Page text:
Coastal Creativity at Cober Hill by Robert Dutton

Robert Dutton, a Nitram Charcoal ambassador shared this original article on his blog http://bit.ly/2dGEUVU. He had a fabulous week of teaching on the Coast of Yorkshire with 14 students on a successful residential art holiday. Keep reading to see some great shots of Nitram Charcoal in action on location in the United Kingdom!

I’ve just returned from a fabulous weeks teaching 14 enthusiastic students at the wonderful venue of Cober Hill, Cloughton near Scarborough recently on the Yorkshire East Coast.

p1170058Now that’s what I call charcoal! No other company creates charcoal this size and of this fine quality like Nitram Charcoal

A truly inspirational week sharing lots of quality time together getting to know one another and creating mixed media paintings together.

dsc_1393Fun in the studio at Cober Hill on our mixed media art holiday together

Being receptive to new ideas the work everyone created on a regular and daily basis was an absolute joy to guide everyone through each stage to create some wonderful paintings.

Not only did we have some great times in the bright conservatory studio at Cober Hill, but with glorious weather all week (especially on our two painting days we went out) being kind to us, our field trips paintings and sketching outdoors was a rewarding experience for all.

dsc_1425On the moors overlooking Whitby sketching and painting – a great mornings work ladies!

With an acrylic moor and coast painting theme for our art week, the wonderful North York Moors National park close to Cober Hill was a real inspiration.

Our field trips painting at Robin Hoods Bay in full sun with the tide out was fantastic. There was a painting view just about everywhere!

p1170036Crisp light and detail means using a sharp charcoal stick. Nothing better than using the Nitram sharpening bloc
to prepare everything the night before so no time is wasted out in the field

dsc_1386Demonstration mixed media painting at Robin Hoods Bay. A great morning for everyone sketching in this beautiful location close to Cober Hill

dsc_1366Explaining why and what I’m using to help create my expressive mixed media painting to include Nitram Charcoal drawing tools and charcoal

Again on another day during the week we took a trip to a vantage point overlooking the village of Sleights, the valley of Iburndale and the village of Ugglebarnby to distant Whitby to sketch and paint too.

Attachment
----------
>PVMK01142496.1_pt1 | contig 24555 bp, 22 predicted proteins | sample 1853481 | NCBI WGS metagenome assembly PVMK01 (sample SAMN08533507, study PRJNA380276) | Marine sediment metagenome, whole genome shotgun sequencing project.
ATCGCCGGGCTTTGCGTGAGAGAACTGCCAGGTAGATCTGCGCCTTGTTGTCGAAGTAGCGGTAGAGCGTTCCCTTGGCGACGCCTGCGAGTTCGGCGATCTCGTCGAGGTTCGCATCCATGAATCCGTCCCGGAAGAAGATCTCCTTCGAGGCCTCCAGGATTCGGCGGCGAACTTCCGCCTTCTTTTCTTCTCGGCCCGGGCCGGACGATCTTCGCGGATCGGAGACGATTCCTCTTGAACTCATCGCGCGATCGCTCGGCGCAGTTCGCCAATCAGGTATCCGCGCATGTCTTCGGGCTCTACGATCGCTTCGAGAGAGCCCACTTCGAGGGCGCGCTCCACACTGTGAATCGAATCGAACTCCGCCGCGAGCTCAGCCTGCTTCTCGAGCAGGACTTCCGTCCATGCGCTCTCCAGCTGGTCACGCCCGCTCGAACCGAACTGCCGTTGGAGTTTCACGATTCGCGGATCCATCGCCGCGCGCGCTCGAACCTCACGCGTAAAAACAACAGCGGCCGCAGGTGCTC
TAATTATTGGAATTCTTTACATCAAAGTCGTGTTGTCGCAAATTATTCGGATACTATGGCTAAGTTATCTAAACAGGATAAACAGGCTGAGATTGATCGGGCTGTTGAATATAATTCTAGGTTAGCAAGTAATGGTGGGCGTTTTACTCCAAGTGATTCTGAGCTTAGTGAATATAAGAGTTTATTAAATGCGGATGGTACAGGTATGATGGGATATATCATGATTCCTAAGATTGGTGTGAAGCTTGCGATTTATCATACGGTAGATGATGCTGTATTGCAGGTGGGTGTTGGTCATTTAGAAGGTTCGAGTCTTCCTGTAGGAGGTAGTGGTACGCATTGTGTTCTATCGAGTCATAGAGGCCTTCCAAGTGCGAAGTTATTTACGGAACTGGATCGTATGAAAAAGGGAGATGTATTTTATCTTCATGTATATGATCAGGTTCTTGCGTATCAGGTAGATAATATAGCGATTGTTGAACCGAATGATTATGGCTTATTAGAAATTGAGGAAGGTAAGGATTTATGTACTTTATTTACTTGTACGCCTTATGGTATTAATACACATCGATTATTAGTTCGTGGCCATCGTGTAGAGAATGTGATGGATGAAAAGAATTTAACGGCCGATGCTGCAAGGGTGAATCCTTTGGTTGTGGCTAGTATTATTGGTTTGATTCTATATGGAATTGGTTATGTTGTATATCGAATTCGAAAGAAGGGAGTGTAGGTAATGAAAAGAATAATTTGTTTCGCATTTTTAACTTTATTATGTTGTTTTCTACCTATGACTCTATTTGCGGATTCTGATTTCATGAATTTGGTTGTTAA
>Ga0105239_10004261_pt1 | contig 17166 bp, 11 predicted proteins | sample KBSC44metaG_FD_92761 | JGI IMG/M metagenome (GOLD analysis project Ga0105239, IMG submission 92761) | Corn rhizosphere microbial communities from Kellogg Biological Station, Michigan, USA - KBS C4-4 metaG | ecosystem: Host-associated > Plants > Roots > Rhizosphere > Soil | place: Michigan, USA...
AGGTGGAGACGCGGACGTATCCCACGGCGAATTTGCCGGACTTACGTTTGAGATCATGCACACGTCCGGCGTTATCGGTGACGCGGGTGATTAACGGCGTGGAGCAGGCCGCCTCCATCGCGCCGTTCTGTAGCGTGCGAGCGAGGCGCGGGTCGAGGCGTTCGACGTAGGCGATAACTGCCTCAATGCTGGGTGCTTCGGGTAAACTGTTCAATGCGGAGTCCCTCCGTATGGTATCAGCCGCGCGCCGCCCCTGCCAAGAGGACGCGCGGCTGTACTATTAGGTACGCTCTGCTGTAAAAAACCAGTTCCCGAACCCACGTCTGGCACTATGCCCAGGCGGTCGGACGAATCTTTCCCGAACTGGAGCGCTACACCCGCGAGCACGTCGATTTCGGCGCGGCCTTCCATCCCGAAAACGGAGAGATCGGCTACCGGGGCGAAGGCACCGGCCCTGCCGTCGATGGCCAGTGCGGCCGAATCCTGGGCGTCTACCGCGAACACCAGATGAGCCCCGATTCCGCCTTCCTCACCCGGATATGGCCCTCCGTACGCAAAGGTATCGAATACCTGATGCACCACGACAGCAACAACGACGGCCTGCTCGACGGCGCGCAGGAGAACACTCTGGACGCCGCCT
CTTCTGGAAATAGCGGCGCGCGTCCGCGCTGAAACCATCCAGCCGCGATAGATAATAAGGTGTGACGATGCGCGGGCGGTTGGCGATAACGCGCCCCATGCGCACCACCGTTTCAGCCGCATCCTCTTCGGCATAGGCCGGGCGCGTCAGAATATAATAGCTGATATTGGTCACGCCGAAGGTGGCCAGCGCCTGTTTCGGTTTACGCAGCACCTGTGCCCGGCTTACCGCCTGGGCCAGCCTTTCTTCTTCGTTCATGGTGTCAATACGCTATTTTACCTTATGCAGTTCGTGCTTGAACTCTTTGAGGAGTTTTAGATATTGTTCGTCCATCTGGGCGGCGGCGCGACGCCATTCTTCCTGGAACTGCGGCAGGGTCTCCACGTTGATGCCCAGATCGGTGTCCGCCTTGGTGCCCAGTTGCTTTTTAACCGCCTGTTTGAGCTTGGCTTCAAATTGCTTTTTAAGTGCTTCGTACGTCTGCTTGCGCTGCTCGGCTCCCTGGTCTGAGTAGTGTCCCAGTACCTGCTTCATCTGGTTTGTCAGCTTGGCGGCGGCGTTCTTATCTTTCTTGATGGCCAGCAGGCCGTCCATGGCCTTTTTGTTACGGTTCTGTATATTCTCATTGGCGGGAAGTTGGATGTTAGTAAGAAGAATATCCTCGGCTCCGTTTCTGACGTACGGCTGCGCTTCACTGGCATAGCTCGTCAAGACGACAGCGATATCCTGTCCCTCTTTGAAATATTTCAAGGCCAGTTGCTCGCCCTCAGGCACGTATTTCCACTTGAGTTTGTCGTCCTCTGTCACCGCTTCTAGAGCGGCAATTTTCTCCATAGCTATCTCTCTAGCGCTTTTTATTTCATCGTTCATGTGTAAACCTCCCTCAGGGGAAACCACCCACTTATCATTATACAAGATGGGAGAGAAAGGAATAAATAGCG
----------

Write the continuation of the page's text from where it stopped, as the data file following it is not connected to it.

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I got the chance to demonstrate how working outdoors directly in front of the subject helps create paintings and studies full of energy, vigour and life. By choosing to work with different black and white media to include Nitram charcoal (a really superior high grade charcoal from Canada) on each occasion on Canson Moulin du roy 300gsm (140lb) not and rough 100% rag content watercolour papers, students could see the merits of choosing such versatile papers to work on for different approaches to mixed media landscape painting.

p1170056Mornings demonstration painting using mixed media to include Nitram Charcoal from Canada, Derwent XL Blocks charcoal (black and white),
pastels and inks. Drawing really is good for the soul, especially with a view like this!

The week flew by but we made every minute of it by packing lots into the week to include quality studio painting time, field trips, evening demonstrations and of course evening get togethers among friends.

I’m really looking forward to coming back next year to teach lots more exciting mixed media painting techniques on my two planned holidays at Cober Hill.

For further details of next years painting adventures at Cober Hill along the East Coast visit
http://rdcreative.co.uk/art-holidays/march-2017-mixed-media-east-coast-art-holiday
and
http://rdcreative.co.uk/art-holidays/october-2017-mixed-media-east-coast-art-holiday

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Contemporary Charcoals:
Mary Jane Ward

The work of Mary Jane Ward embodies an inherent grace, and for good reason: trained in classical ballet, Ward enjoyed a career on the professional stage prior to devoting her energies full time the new creative outlet of visual art. Now based in Ohio, Ward still espouses the energy and fluidity of a dancer in many of her compositions, which adds to their compelling nature. Ward graciously shared her thoughts on her evolution as an artist for our latest installment of the “Contemporary Charcoals” Series. For more on Ward’s art, please visit her website.